Homeschooler Simon Gomez Ortiz Carried Colombia’s Flag in International Sailing Competition
You see them in the Opening and Closing ceremonies of all Olympic Games: the flag-bearers.Each country chooses one athlete to carry their nation’s flag during ceremonies to kick off and close the prestigious international competition.
In November, Bridgeway Academy student Simon Gomez Ortiz was selected to carry the Colombian national flag for the III Bolivarian Beach Games 2016 in Iquique, Chile, the prestigious international beach-and-water sports championships for countries from Central and South America.
Simon, just 15, is an experienced sailor in the Optimist class. He skippers a sailing dinghy less than 8-feet long that is set up for one person on a single sail with no jib. The Optimist class ends at age 15, so Simon, a two-time gold medal winner at previous Bolivarian Games, was a great choice as flag-bearer even though there were other competitors in more senior sailing categories and other sports.
“It was very exciting for me,” Simon said of carrying the Colombian flag. “It’s a very important honor that they chose me. I am the lower age kid, and this was an important role for these Games.”
During a ceremony at the Colombian Olympic Committee (COC) headquarters to make the announcement, Simon met COC president Baltazar Medina as well as Paulo Cesar Villar, the head of Mission at the Games, and Milena Orozco, director of Positioning and Sports Leadership Coldeportes.
Simon is no stranger to international competition. He has competed on three continents: North America, South America, and Europe, as well as in the Caribbean islands. The homeschooler hopes to attend college in the U.S. near a sailing center along the Atlantic Coast like in Boston, the Washington, D.C. area, or Florida.
Simon earned a third-place finish in his final run in the Optimist class at the Bolivarian Games. His final race in the Optimist class will be his sixth straight appearance in the Orange Bowl International Youth Regatta Dec. 26-30 in Coral Reef Yacht Club, Coconut Grove, Fla., a competition that leads up to the Capital One Orange Bowl NCAA football game between Michigan and Florida State on Dec. 30 at the Orange Bowl in Miami.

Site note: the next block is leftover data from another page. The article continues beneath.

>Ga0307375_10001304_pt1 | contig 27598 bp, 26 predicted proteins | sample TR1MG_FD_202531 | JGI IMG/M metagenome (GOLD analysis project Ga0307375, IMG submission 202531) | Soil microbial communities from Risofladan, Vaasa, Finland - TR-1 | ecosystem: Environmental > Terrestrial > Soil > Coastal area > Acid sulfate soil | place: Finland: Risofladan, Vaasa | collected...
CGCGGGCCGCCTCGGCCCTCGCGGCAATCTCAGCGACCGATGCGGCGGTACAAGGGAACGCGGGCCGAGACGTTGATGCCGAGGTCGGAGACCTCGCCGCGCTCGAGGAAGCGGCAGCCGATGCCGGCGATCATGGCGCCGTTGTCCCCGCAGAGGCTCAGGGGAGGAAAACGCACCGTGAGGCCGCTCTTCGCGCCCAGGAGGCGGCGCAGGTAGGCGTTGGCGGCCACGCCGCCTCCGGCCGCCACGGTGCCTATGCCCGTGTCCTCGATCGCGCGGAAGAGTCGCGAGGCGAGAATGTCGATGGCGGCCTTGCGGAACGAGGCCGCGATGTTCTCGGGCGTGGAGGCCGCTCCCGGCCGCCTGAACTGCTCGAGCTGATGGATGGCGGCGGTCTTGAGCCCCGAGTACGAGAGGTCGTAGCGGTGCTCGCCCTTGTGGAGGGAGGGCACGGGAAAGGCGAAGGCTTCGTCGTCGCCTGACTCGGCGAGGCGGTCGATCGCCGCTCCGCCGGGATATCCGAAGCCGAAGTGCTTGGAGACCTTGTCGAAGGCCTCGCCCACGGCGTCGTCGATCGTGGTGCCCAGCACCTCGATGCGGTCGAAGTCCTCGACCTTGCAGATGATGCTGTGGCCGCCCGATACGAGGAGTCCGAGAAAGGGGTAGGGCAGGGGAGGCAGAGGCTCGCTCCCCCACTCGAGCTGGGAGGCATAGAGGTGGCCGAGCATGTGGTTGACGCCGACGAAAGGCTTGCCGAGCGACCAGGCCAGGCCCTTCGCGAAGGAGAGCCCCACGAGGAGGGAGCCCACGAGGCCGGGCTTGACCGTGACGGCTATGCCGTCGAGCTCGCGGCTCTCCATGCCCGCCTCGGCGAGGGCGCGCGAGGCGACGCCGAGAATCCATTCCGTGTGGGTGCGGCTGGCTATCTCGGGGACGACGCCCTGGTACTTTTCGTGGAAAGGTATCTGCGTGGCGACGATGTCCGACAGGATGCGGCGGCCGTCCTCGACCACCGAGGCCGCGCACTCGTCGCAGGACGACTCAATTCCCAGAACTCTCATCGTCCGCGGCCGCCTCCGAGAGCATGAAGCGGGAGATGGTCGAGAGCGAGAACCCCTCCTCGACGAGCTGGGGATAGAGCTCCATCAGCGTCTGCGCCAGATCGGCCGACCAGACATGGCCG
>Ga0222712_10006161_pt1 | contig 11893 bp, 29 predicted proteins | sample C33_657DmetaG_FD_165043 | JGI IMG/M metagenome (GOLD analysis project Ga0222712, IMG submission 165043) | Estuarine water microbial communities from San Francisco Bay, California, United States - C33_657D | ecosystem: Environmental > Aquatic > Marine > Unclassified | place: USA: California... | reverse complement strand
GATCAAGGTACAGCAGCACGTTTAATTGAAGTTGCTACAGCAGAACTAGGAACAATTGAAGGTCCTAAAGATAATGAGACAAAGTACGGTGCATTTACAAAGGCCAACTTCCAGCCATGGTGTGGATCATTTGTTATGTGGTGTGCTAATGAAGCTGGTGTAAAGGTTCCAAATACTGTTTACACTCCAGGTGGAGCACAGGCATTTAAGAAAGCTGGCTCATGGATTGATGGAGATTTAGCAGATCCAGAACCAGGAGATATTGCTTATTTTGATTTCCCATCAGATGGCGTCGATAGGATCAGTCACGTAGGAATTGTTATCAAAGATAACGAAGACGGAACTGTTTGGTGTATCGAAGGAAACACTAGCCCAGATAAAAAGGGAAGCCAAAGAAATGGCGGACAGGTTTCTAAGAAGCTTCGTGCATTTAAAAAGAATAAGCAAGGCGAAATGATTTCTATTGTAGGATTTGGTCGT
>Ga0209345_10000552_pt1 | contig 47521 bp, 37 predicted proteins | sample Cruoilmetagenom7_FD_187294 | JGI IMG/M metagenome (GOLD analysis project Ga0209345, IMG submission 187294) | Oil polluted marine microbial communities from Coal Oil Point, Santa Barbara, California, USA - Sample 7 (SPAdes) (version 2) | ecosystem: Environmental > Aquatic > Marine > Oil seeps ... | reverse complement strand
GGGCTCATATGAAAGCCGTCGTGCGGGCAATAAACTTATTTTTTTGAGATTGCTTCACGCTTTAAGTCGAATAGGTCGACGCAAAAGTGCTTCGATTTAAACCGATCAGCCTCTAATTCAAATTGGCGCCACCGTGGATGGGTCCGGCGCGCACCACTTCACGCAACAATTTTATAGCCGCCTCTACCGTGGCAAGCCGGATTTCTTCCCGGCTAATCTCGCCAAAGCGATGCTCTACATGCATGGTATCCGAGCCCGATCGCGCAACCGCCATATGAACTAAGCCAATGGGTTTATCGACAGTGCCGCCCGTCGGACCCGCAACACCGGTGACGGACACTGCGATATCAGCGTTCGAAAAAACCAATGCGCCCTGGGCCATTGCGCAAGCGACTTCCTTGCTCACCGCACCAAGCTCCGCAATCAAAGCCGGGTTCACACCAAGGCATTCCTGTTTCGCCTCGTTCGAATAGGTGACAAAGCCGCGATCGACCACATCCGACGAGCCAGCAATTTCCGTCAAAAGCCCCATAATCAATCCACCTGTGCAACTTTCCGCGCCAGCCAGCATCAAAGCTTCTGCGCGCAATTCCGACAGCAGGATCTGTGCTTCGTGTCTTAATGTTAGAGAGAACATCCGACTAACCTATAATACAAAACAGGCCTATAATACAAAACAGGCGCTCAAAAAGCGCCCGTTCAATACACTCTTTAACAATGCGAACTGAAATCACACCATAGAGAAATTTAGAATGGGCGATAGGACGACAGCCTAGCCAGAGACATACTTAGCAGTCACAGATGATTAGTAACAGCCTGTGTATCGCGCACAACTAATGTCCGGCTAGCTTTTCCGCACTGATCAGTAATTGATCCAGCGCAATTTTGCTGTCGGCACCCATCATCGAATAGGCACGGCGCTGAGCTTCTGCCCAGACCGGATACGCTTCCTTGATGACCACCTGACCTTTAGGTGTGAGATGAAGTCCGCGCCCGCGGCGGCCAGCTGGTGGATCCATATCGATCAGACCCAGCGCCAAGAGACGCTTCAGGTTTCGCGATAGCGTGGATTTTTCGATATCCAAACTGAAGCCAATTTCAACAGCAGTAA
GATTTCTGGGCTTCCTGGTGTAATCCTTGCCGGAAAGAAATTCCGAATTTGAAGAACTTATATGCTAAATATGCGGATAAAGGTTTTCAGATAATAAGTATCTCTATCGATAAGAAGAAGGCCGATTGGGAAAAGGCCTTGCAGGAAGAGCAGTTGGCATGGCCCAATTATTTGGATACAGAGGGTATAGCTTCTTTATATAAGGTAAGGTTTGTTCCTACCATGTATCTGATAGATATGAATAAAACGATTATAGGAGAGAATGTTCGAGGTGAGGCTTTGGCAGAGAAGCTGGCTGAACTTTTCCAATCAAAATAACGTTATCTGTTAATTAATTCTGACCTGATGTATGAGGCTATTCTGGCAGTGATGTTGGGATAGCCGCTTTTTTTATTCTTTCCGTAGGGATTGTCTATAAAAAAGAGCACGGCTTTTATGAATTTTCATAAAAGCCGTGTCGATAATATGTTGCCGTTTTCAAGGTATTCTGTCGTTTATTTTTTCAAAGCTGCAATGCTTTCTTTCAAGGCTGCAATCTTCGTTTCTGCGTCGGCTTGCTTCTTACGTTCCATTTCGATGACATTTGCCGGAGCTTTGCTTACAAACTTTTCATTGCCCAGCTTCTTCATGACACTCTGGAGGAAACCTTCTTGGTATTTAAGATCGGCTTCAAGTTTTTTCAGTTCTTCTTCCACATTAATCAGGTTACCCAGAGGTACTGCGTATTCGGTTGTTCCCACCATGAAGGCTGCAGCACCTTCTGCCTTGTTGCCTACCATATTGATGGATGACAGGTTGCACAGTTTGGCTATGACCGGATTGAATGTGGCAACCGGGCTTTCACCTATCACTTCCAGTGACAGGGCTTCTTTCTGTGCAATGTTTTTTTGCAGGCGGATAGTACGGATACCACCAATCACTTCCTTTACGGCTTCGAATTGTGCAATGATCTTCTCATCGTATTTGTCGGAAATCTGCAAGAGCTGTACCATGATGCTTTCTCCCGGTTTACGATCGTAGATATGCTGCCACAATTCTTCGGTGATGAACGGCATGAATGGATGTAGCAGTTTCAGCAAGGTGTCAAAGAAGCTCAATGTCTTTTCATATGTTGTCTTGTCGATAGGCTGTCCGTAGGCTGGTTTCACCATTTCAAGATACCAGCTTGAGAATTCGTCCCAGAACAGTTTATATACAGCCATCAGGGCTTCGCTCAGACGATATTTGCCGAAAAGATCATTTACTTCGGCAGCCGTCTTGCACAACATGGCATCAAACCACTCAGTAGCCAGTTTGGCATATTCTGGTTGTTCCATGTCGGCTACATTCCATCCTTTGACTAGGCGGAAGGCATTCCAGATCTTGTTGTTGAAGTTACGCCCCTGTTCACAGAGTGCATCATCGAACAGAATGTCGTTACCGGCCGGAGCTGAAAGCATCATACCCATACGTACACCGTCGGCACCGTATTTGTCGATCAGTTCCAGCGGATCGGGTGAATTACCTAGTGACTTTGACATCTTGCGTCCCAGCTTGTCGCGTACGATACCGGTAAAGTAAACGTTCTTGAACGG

Simon’s next step up from Optimist is either the single-handed Laser category, or the two-person Pixels, or Club 420s.
He’s already giving back to his sport, and his country. As a homeschooler, Simon can do more for his community by utilizing good time management.
Simon runs Optimist sailing classes for youngsters ages 8-15 three times a week using donated and borrowed dinghies and equipment to outfit the young sailors in a proper manner. They practice on the lake at Hotel & Club Náutico Acuarela, the club where his parents, Ariel and Monica, both work.
“I teach the kids of the region who are without many economic resources,” Simon said of his personal outreach effort. ”They can’t pay for a trainer or for a boat, so we lend them everything necessary to sail. I teach them classes on fitness, tactical and technical.”
Simon said physical conditioning is very important in sailing because it adds to your technical ability to handle the boat and make it go fast. The technical part is the ability to look at the wind and weather and decide how best to run the course.
“It’s very exciting,” he said. “It’s you, your boat, the water, and the wind. It’s like nature and you. You are magic. Some people say we sailors can see the wind, and that’s a reward. I like that.”
Another reward is being able to homeschool through Bridgeway Academy. Simon has mentioned it several times in Colombian newspaper articles about his achievements.
“I wanted to homeschool so that we would have more time to train,” he said, acknowledging his younger brother Antonio, who is also a Bridgeway student. “My mom checked on Bridgeway on the Internet and then got in touch with them. They were nice.”
Before homeschooling, finding time to train for sailing was an issue. Now Simon and Antonio can adjust their academic schedule around their training and other activities.
With Simon acting as her interpreter, Monica said that it was a difficult choice to homeschool because homeschooling in Colombia is unusual. It is paying off by allowing Simon to compete in international competitions while not falling behind in schoolwork. Serving as his country’s bannerman at a prestigious international competition was a bonus and an honor for the homeschooler.
“I like it very much,” Simon said of homeschooling with Bridgeway. “It’s effective. I was scared at first because I didn’t know if it would be too difficult or too easy and I would not learn much. But it is fine!”
Everyone at Bridgeway Academy is extremely proud of Simon and his accomplishments. And, we all wish you the best in your future.
Bridgeway Academy can help you and your student-athlete reach for their dreams, just like we did with Simon.
If you’re the parent of an athlete who needs a flexible academic schedule in order to pursue athletic dreams while still remaining NCAA eligible, or you just want to find the best academic program that’s flexible enough for your student-athlete, please give us a call at 800-863-1474 to talk to one of our helpful academic advisors. To view all the details of the Elite Program, click here.